Court name
Harare High Court
Case number
HH 17 of 2004
Case name
S v Chayisva
Law report citations
Media neutral citation
[2004] ZWHHC 17








HARARE   28 January 2004



Review Judgment


          CHINHENGO J:    The accused appeared before the Magistrates Court at Chivhu facing one count of housebreaking with intent to steal and theft and another of stock theft. He pleaded guilty to the charge of stock theft. He admitted to having stolen a cow and a heifer and to have slaughtered the cow and sold the heifer. The heifer was recovered. He pleaded not guilty to the charge of housebreaking with intent to steal and theft. He was tried but was convicted nonetheless. He was found to have broken into the complainant’s home and stolen a jersey valued at $2 500.

          The magistrate treated both offences as one for the purpose of sentence. He imposed a globular sentence of four years imprisonment. The accused had three previous convictions for theft, housebreaking with intent to steal and theft and stock theft.

          I asked the magistrate to justify his approach to sentence i.e. treating the offences of housebreaking with intent to steal and theft and stock theft as one for the purpose of sentence. He failed to do so.

          What prompted me to ask the magistrate to justify the approach he had taken in respect of sentence was the fact that the two offences were not at all connected. The housebreaking with intent to steal and theft had been committed on 11 December 2002. The accused had stolen the jersey from a house in Chivhu Township, an urban settlement, where he had visited his brother. The cow and heifer were stolen on 18 January 2003 from a complainant who resided at Dzova Village, Chief Mutiti, Chivhu District – a rural area.

          John Reid Rowland in Criminal Procedure in Zimbabwe states the following at p 25-25(b):

“Where the accused is convicted of two or more offences, it is preferable that he should be sentenced separately for each offence, especially where the offences are entirely different. In most cases there is no practical advantage in imposing a globular sentence, where all counts are treated as one for sentence. An exception might arise where it is decided, in dealing with a juvenile, to place him in a training institute or impose a sentence of whipping. The imposition of a globular sentence often causes difficulties on appeal or review. Consequently, one globular sentence for two or more offences should only be considered where the offences are the same or of a similar nature and are closely linked in time. A common example would be charges of forgery and uttering.”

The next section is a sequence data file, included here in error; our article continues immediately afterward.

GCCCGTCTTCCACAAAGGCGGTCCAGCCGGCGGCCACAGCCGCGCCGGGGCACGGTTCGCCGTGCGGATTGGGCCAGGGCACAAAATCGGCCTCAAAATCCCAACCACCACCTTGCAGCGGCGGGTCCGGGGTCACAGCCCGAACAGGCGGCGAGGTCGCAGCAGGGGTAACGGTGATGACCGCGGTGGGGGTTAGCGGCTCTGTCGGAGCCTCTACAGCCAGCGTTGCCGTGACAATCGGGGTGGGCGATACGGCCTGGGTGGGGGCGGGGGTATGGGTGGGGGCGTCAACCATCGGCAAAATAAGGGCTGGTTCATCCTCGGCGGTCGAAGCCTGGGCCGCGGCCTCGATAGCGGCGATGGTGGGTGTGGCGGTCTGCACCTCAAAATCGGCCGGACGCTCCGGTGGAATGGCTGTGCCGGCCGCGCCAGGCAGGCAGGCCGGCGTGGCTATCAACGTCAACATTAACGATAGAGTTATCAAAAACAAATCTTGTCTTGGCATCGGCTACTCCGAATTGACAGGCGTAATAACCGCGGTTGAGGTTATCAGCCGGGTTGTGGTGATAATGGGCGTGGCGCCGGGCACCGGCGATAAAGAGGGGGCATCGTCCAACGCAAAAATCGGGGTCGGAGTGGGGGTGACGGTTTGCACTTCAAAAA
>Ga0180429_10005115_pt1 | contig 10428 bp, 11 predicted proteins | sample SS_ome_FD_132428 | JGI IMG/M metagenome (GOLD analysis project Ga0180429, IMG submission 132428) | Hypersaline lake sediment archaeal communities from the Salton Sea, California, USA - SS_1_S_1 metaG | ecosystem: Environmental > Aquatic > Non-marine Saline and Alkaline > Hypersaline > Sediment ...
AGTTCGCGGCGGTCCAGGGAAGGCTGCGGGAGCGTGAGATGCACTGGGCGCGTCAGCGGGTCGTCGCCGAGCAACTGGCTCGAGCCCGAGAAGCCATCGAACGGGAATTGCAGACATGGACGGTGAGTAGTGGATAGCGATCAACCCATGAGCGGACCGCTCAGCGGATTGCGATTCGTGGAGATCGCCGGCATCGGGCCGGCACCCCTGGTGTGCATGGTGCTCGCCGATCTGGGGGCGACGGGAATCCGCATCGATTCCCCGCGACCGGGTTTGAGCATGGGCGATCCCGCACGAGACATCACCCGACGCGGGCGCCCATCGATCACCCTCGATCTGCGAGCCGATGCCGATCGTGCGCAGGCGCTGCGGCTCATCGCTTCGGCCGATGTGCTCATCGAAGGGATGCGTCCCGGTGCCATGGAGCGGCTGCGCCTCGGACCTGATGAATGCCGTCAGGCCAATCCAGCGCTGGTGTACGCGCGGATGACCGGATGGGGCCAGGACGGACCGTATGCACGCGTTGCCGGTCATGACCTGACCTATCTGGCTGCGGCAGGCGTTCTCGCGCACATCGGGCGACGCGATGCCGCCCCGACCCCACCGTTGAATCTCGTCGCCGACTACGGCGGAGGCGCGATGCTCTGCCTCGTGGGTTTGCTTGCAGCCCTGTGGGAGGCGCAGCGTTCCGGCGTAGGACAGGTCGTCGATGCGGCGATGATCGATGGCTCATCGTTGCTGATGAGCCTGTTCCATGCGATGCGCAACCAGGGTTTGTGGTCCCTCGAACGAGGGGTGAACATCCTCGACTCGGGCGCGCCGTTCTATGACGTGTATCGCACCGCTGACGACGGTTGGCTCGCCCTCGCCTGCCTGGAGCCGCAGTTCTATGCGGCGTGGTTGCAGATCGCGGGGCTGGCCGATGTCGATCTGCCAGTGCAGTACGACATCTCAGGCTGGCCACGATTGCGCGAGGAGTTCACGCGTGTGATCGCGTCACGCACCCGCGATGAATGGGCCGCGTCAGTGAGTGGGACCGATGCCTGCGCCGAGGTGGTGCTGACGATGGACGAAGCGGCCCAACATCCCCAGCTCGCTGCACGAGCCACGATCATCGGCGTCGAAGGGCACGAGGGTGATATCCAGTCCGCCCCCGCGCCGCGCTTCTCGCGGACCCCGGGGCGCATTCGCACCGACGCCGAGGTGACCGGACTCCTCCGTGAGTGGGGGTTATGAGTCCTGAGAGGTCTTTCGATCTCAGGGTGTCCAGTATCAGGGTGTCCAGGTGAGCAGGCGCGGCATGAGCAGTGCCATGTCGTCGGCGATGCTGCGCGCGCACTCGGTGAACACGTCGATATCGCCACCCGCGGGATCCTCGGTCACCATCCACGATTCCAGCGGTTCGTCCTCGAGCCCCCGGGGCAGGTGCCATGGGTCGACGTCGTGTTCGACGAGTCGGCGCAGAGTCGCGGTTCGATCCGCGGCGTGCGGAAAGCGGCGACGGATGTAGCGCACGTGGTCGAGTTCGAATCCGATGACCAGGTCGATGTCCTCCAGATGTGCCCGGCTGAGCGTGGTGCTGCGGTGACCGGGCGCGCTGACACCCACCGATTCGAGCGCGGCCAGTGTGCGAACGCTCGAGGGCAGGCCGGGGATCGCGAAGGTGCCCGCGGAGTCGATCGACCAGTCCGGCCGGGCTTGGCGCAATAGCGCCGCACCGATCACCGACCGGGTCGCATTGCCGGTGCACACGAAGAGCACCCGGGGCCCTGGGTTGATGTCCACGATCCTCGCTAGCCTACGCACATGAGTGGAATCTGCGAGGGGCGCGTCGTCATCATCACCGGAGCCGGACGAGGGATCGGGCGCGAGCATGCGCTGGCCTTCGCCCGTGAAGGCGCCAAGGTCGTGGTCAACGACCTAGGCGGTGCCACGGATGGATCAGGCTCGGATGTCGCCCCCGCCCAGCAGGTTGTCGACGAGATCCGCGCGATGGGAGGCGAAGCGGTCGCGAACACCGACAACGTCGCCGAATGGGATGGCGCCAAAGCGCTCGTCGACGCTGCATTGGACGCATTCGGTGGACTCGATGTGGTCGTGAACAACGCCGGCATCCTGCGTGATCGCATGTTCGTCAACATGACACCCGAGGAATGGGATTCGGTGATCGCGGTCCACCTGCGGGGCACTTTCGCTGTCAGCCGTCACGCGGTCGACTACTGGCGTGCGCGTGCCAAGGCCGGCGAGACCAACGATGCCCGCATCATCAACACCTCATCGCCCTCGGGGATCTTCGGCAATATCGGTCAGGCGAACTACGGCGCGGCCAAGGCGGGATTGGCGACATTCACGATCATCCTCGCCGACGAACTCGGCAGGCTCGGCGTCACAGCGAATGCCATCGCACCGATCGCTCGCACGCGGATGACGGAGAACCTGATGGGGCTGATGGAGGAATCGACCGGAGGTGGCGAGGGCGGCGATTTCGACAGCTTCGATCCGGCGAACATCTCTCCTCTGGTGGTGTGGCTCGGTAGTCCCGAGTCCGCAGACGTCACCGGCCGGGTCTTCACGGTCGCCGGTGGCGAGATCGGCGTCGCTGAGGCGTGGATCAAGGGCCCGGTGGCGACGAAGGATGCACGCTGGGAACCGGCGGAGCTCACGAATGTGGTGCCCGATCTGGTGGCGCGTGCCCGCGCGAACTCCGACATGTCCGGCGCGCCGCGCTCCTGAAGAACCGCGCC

There is no statutory provision authorizing the imposition of a globular sentence. The Criminal Procedure and Evidence Act [Chapter 9:07] provides in s 343 only for cumulative or concurrent sentences. That section provides that:

“(1)  Where a person is convicted at one trial of two or more different offences or where a person under sentence or undergoing punishment for one offence is convicted of another offence, the court may sentence him to several punishments for such offences, or for such last offence, as the case may be, as the court is competent to impose.


(2)  When sentencing any person to punishments in terms of subsection (1), the court may direct the order in which the sentences shall be served or that such sentences shall run concurrently.”